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Six Powers Need to Publicly Notify Post-Sanctions Policy
Six Powers Need to Publicly Notify Post-Sanctions Policy

Six Powers Need to Publicly Notify Post-Sanctions Policy

Six Powers Need to Publicly Notify Post-Sanctions Policy

The Central Bank of Iran has issued new guidelines clarifying domestic banks’ interaction with their foreign peers and businesses. The guidelines, published in the form of a directive Sunday, comes after the US Treasury Department’s recent move to help further ease restrictions on Iran's dollar transactions.  
The CBI is cognizant of the recent "alleviation of misgivings" about financial dealings with Iran and requires banks to compel international entities to meet their commitments vis-à-vis Iran.
“According to the terms of the nuclear agreement, which came into effect in January, the six powers – US, Britain, France, China, Russia plus Germany – are supposed to update (revise) their restrictive measures over interaction with Iran. They also are supposed to inform the public about the updates,” says the CBI, as reported on its website.
Iranian entities not on the sanctions list are allowed to open US dollar accounts in non-US banks across the world, says the regulator. “There is no risk in conducting banking operations for Iranians as long as transactions do not involve financial institutions in the United States.”
US sanctions on Iran are not applicable to non-US financial institutions and cannot be used as justification for refusing services to Iranians, the CBI affirms.
It also notes that working with Iranian entities would not jeopardize foreign banks’ relations with US financial institutions, as feared by many big lenders and insurance companies still hesitant to resume normal relations with post-sanctions Iran.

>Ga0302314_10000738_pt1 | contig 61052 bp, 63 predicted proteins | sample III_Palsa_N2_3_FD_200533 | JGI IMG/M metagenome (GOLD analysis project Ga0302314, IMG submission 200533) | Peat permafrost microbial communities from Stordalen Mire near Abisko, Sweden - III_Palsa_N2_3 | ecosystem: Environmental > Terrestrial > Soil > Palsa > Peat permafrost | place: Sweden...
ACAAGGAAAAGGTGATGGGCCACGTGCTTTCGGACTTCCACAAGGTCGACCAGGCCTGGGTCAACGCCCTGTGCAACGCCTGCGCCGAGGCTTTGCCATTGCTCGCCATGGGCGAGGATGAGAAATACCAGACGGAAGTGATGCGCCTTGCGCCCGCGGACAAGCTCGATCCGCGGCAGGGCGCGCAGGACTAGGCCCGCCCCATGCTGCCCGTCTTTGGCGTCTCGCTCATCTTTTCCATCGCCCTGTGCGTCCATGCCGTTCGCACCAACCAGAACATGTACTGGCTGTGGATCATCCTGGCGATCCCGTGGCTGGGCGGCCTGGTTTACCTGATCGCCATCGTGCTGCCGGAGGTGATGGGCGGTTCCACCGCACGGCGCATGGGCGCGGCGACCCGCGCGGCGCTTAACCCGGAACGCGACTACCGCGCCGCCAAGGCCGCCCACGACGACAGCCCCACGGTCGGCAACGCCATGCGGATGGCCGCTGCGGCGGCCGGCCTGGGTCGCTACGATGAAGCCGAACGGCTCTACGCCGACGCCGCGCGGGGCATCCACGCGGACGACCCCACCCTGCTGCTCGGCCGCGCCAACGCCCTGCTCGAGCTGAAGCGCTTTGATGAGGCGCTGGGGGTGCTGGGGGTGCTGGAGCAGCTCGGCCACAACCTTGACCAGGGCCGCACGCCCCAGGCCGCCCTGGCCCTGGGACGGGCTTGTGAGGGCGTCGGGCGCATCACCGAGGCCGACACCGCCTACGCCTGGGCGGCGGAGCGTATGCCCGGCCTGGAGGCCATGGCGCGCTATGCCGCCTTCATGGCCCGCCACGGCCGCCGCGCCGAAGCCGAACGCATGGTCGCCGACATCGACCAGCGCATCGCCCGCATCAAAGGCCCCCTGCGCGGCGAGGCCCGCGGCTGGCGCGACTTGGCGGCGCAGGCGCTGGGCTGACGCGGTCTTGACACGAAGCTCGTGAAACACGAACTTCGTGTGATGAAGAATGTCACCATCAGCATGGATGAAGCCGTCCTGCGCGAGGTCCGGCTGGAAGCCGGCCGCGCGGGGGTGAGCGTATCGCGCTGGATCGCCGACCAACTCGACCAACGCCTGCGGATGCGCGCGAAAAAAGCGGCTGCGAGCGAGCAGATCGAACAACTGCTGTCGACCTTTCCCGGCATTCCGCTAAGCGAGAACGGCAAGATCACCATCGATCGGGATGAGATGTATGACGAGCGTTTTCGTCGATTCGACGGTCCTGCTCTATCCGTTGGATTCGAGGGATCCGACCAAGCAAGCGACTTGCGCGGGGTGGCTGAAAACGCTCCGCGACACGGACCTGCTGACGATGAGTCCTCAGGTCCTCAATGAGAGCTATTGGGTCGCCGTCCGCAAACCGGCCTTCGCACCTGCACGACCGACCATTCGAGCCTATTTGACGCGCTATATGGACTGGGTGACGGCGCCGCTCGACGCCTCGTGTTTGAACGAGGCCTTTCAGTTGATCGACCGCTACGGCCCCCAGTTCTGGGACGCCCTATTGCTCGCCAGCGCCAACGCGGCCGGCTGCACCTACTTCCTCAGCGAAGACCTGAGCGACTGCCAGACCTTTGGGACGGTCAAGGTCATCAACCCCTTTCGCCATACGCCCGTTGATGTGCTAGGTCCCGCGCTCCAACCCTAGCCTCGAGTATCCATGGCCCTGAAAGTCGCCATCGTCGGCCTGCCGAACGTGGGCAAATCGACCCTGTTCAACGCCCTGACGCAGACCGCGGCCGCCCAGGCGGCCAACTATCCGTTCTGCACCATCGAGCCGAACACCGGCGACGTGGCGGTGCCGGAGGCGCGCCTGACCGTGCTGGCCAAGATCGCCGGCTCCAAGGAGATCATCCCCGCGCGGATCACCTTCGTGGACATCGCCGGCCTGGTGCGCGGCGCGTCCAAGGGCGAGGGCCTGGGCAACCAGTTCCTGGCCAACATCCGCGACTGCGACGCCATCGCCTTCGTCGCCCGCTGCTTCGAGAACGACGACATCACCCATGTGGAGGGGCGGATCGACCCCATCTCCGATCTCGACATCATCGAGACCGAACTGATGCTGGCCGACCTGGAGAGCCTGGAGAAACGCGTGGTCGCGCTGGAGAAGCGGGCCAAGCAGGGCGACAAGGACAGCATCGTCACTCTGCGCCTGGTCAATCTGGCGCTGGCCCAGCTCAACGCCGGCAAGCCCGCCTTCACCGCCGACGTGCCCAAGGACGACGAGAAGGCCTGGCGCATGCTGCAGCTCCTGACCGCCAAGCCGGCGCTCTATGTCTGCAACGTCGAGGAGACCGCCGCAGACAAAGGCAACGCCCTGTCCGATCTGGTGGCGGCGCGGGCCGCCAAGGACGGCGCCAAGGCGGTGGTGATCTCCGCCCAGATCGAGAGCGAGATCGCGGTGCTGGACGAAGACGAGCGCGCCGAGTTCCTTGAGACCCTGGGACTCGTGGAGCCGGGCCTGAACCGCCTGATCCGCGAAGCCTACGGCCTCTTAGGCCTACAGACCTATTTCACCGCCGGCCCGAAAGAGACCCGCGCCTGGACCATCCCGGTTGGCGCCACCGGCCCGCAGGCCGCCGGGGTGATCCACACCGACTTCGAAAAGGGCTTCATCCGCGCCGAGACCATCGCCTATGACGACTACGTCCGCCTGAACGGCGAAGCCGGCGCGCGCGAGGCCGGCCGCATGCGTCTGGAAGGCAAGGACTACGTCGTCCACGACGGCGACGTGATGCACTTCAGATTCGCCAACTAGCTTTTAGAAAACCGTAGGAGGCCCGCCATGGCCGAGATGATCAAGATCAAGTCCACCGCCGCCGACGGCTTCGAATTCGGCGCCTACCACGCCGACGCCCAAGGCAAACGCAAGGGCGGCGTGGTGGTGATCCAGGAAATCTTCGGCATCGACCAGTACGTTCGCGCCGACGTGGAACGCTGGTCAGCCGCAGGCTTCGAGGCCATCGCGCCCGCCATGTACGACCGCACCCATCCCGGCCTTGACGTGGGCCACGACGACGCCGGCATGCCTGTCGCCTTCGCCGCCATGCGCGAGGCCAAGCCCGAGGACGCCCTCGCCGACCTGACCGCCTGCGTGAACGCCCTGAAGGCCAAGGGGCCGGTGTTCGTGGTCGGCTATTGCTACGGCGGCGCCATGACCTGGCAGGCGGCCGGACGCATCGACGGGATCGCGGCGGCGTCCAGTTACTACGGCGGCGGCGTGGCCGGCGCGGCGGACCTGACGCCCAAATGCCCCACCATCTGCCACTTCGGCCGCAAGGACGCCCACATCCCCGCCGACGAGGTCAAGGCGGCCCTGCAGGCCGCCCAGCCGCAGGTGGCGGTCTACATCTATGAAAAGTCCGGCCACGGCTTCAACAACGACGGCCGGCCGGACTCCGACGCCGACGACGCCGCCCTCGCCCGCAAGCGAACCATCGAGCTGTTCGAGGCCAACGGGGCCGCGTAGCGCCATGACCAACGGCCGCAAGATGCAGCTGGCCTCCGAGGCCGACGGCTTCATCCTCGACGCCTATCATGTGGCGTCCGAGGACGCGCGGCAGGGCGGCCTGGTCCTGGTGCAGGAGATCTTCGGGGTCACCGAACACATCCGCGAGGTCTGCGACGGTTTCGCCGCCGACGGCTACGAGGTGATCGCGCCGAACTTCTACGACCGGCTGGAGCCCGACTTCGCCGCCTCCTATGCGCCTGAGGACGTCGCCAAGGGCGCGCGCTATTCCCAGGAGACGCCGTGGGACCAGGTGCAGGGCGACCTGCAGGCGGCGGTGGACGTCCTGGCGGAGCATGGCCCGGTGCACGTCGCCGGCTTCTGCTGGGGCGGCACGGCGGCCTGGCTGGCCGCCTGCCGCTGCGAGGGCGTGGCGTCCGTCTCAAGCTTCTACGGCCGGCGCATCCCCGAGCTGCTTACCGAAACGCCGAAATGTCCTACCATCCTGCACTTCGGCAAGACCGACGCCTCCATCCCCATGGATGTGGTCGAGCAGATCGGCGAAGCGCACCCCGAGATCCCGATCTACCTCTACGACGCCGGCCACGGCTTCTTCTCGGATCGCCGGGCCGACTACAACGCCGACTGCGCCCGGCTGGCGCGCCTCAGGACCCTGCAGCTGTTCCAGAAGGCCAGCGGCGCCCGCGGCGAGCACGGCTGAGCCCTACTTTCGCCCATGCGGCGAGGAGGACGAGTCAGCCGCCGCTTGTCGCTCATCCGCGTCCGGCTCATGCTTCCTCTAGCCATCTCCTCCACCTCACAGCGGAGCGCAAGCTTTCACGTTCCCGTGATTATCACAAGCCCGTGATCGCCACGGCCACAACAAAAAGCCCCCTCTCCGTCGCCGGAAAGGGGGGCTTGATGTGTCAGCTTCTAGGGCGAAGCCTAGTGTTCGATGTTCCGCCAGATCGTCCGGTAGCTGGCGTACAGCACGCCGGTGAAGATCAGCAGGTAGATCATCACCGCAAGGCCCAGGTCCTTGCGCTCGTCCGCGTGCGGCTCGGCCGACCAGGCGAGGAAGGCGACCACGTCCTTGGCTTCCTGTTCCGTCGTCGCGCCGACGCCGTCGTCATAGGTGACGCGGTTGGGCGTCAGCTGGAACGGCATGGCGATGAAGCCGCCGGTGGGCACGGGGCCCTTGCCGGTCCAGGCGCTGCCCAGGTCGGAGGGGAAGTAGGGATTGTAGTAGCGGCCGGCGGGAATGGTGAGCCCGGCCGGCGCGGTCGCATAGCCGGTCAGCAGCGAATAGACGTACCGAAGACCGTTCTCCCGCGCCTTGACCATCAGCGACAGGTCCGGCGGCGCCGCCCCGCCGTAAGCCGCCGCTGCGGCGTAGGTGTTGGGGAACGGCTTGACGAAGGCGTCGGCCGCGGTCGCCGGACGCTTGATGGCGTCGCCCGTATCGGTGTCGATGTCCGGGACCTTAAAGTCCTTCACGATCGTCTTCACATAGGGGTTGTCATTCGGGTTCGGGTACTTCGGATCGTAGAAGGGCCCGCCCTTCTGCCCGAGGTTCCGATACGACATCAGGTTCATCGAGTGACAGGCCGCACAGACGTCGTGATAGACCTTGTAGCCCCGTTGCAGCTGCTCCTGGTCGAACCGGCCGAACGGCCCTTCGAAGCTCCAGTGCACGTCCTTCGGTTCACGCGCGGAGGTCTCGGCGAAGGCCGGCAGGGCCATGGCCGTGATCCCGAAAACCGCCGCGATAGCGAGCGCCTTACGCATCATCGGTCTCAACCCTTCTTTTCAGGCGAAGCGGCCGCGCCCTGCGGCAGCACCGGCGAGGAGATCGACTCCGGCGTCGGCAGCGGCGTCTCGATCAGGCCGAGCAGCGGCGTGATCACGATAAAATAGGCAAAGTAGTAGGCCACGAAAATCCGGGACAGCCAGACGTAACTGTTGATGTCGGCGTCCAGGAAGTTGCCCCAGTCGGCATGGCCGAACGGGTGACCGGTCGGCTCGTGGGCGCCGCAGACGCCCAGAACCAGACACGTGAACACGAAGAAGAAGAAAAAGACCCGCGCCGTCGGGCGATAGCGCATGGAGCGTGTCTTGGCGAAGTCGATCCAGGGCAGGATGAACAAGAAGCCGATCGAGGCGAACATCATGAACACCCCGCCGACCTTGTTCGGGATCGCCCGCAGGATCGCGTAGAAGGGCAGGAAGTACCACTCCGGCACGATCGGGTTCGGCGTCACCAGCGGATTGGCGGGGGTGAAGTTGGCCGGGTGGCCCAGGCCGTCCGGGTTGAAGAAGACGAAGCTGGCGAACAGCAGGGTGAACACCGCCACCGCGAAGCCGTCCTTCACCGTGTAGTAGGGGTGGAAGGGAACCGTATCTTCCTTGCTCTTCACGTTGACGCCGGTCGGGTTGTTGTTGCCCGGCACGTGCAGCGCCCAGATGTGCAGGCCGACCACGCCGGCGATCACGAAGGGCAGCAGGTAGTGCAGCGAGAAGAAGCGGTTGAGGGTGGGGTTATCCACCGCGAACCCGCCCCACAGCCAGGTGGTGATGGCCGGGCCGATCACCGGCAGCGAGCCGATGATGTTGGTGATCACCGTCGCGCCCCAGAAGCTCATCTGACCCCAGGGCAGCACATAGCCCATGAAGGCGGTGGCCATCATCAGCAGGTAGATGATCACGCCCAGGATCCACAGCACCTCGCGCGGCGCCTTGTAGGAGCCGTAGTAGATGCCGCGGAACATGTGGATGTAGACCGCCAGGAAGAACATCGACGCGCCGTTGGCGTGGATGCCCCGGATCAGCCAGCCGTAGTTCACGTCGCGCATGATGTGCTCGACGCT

“According to the nuclear agreement, US-affiliated companies in other countries, are also allowed to restart financial ties with Iran,” the CBI added.
Banks are also informed that the non-US entities and individuals are allowed to engage in transactions with companies that are minority-owned or wholly controlled by Iranian entities.
The Office of Foreign Assets Control of the US Treasury Department had announced that it is not necessarily sanctionable for a non-US person to engage in transactions with an entity that is not on the SDN (specially designated nationals) List but that is minority owned, or that is controlled in whole or in part, by an Iranian or Iran-related person on the SDN List.
The SDN -- specially designated nationals -- list comprises certain Iranian companies and people who are still subject to US sanctions for a variety of reasons, including Iran’s ballistic missile program, human rights record and support for groups the US claims to be terrorist organizations.
The CBI also says domestic entities "have no right to use sanctions" as an excuse for not offering services inside the country.
The guidelines, issued by the US Treasury Department's Office of Foreign Assets Control on Friday, clarify that non-US banks can do dollar trades with Iran, provided those transactions don't pass through financial institutions in the United States.
The guidance comes after months of complaints from Tehran, which says that remaining US sanctions have frightened away trade partners and robbed Iran of the benefits it was promised under the nuclear deal it concluded with world powers last year.
Valiollah Seif, CBI governor, also complained about the current state of international banking relations, saying that it is not “satisfactory.”
“Many things have indeed improved after the lifting of the sanctions in January and we have managed to establish relatively good relations with foreign banks,” he said recently.
“But the current state simply cannot be seen as normal."

 

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